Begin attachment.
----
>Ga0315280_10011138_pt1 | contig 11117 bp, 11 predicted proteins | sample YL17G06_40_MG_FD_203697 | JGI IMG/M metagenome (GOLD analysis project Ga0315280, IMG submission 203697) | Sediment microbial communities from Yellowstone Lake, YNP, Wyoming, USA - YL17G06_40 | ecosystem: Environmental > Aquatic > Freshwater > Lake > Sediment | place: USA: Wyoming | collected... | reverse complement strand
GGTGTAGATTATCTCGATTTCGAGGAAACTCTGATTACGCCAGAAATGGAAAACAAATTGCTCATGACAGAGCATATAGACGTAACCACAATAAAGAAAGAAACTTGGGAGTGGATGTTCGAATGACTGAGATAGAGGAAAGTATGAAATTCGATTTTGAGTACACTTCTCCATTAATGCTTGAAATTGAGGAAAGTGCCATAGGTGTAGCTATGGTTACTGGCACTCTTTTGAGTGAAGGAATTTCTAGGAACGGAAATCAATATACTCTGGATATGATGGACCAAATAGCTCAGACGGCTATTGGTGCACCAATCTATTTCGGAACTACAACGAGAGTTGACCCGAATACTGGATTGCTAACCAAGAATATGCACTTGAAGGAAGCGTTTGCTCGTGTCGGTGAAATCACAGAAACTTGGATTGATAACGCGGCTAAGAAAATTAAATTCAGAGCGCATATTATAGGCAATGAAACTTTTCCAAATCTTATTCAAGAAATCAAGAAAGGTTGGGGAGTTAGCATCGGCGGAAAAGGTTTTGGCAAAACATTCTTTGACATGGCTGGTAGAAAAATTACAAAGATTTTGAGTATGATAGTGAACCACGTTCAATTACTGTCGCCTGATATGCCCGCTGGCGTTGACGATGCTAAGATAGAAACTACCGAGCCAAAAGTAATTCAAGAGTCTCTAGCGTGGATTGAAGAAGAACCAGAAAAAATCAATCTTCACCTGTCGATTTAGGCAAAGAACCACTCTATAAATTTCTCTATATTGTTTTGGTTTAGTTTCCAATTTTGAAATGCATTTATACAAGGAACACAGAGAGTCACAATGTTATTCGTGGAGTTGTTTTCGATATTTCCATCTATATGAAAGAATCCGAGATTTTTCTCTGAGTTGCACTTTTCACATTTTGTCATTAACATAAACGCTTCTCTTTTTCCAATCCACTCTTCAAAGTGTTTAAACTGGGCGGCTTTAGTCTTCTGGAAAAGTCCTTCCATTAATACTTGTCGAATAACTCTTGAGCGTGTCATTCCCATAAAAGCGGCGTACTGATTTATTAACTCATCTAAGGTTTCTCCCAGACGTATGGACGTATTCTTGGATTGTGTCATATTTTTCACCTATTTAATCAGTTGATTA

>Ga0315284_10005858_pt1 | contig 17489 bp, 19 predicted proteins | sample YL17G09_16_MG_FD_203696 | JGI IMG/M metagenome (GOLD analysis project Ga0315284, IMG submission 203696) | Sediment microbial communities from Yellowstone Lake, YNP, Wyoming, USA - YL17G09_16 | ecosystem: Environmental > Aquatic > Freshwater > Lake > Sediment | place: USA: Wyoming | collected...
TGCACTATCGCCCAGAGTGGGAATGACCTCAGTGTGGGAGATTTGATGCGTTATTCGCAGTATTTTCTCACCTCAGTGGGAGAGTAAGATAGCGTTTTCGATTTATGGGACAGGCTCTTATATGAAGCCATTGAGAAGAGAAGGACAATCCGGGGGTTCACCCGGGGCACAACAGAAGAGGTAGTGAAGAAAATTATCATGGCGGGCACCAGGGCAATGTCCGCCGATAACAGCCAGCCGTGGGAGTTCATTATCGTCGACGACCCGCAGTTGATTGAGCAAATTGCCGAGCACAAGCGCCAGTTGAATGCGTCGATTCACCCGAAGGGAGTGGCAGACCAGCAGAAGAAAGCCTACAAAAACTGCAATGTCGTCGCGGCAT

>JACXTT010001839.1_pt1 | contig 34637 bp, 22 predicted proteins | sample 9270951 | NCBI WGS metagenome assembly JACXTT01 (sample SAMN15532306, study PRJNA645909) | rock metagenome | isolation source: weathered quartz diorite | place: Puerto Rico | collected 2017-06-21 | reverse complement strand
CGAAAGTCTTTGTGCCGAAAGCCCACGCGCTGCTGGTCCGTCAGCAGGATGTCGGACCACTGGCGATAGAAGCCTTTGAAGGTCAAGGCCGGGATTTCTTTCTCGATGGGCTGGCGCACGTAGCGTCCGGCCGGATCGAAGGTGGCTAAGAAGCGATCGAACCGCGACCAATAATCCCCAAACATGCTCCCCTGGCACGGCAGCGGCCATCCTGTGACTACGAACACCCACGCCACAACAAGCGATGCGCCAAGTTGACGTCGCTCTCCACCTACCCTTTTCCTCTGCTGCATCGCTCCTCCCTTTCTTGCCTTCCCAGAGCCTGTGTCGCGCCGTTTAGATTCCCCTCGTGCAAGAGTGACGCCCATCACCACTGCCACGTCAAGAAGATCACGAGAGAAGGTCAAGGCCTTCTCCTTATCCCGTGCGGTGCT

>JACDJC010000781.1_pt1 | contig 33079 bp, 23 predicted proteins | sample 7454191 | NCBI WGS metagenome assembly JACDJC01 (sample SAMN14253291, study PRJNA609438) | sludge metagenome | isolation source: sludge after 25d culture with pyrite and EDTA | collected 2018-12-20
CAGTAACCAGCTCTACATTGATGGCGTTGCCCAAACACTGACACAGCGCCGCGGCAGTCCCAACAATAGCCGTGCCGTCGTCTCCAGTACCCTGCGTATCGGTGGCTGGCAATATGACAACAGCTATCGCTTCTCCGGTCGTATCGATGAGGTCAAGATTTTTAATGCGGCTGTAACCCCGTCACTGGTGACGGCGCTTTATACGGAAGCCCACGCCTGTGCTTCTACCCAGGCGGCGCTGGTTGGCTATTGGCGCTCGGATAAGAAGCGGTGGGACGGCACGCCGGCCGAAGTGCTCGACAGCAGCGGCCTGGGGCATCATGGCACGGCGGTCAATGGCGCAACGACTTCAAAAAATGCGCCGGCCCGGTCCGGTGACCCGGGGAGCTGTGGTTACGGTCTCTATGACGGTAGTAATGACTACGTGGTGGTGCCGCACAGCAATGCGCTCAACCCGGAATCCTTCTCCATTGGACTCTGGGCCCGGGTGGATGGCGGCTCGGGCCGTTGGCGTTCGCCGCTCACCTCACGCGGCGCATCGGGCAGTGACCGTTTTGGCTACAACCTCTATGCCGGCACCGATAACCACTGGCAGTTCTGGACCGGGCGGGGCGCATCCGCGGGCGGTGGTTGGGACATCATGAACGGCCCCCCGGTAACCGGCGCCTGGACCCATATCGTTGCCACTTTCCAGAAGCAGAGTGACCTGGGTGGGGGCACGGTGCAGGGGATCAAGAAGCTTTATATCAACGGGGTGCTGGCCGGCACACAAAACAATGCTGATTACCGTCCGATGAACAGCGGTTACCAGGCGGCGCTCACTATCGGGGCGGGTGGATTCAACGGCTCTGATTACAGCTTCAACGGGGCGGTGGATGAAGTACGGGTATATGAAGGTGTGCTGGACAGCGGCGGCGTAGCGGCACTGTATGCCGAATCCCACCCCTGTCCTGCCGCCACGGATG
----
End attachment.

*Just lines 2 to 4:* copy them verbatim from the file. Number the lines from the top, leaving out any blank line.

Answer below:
GGTGTAGATTATCTCGATTTCGAGGAAACTCTGATTACGCCAGAAATGGAAAACAAATTGCTCATGACAGAGCATATAGACGTAACCACAATAAAGAAAGAAACTTGGGAGTGGATGTTCGAATGACTGAGATAGAGGAAAGTATGAAATTCGATTTTGAGTACACTTCTCCATTAATGCTTGAAATTGAGGAAAGTGCCATAGGTGTAGCTATGGTTACTGGCACTCTTTTGAGTGAAGGAATTTCTAGGAACGGAAATCAATATACTCTGGATATGATGGACCAAATAGCTCAGACGGCTATTGGTGCACCAATCTATTTCGGAACTACAACGAGAGTTGACCCGAATACTGGATTGCTAACCAAGAATATGCACTTGAAGGAAGCGTTTGCTCGTGTCGGTGAAATCACAGAAACTTGGATTGATAACGCGGCTAAGAAAATTAAATTCAGAGCGCATATTATAGGCAATGAAACTTTTCCAAATCTTATTCAAGAAATCAAGAAAGGTTGGGGAGTTAGCATCGGCGGAAAAGGTTTTGGCAAAACATTCTTTGACATGGCTGGTAGAAAAATTACAAAGATTTTGAGTATGATAGTGAACCACGTTCAATTACTGTCGCCTGATATGCCCGCTGGCGTTGACGATGCTAAGATAGAAACTACCGAGCCAAAAGTAATTCAAGAGTCTCTAGCGTGGATTGAAGAAGAACCAGAAAAAATCAATCTTCACCTGTCGATTTAGGCAAAGAACCACTCTATAAATTTCTCTATATTGTTTTGGTTTAGTTTCCAATTTTGAAATGCATTTATACAAGGAACACAGAGAGTCACAATGTTATTCGTGGAGTTGTTTTCGATATTTCCATCTATATGAAAGAATCCGAGATTTTTCTCTGAGTTGCACTTTTCACATTTTGTCATTAACATAAACGCTTCTCTTTTTCCAATCCACTCTTCAAAGTGTTTAAACTGGGCGGCTTTAGTCTTCTGGAAAAGTCCTTCCATTAATACTTGTCGAATAACTCTTGAGCGTGTCATTCCCATAAAAGCGGCGTACTGATTTATTAACTCATCTAAGGTTTCTCCCAGACGTATGGACGTATTCTTGGATTGTGTCATATTTTTCACCTATTTAATCAGTTGATTA

>Ga0315284_10005858_pt1 | contig 17489 bp, 19 predicted proteins | sample YL17G09_16_MG_FD_203696 | JGI IMG/M metagenome (GOLD analysis project Ga0315284, IMG submission 203696) | Sediment microbial communities from Yellowstone Lake, YNP, Wyoming, USA - YL17G09_16 | ecosystem: Environmental > Aquatic > Freshwater > Lake > Sediment | place: USA: Wyoming | collected...
TGCACTATCGCCCAGAGTGGGAATGACCTCAGTGTGGGAGATTTGATGCGTTATTCGCAGTATTTTCTCACCTCAGTGGGAGAGTAAGATAGCGTTTTCGATTTATGGGACAGGCTCTTATATGAAGCCATTGAGAAGAGAAGGACAATCCGGGGGTTCACCCGGGGCACAACAGAAGAGGTAGTGAAGAAAATTATCATGGCGGGCACCAGGGCAATGTCCGCCGATAACAGCCAGCCGTGGGAGTTCATTATCGTCGACGACCCGCAGTTGATTGAGCAAATTGCCGAGCACAAGCGCCAGTTGAATGCGTCGATTCACCCGAAGGGAGTGGCAGACCAGCAGAAGAAAGCCTACAAAAACTGCAATGTCGTCGCGGCAT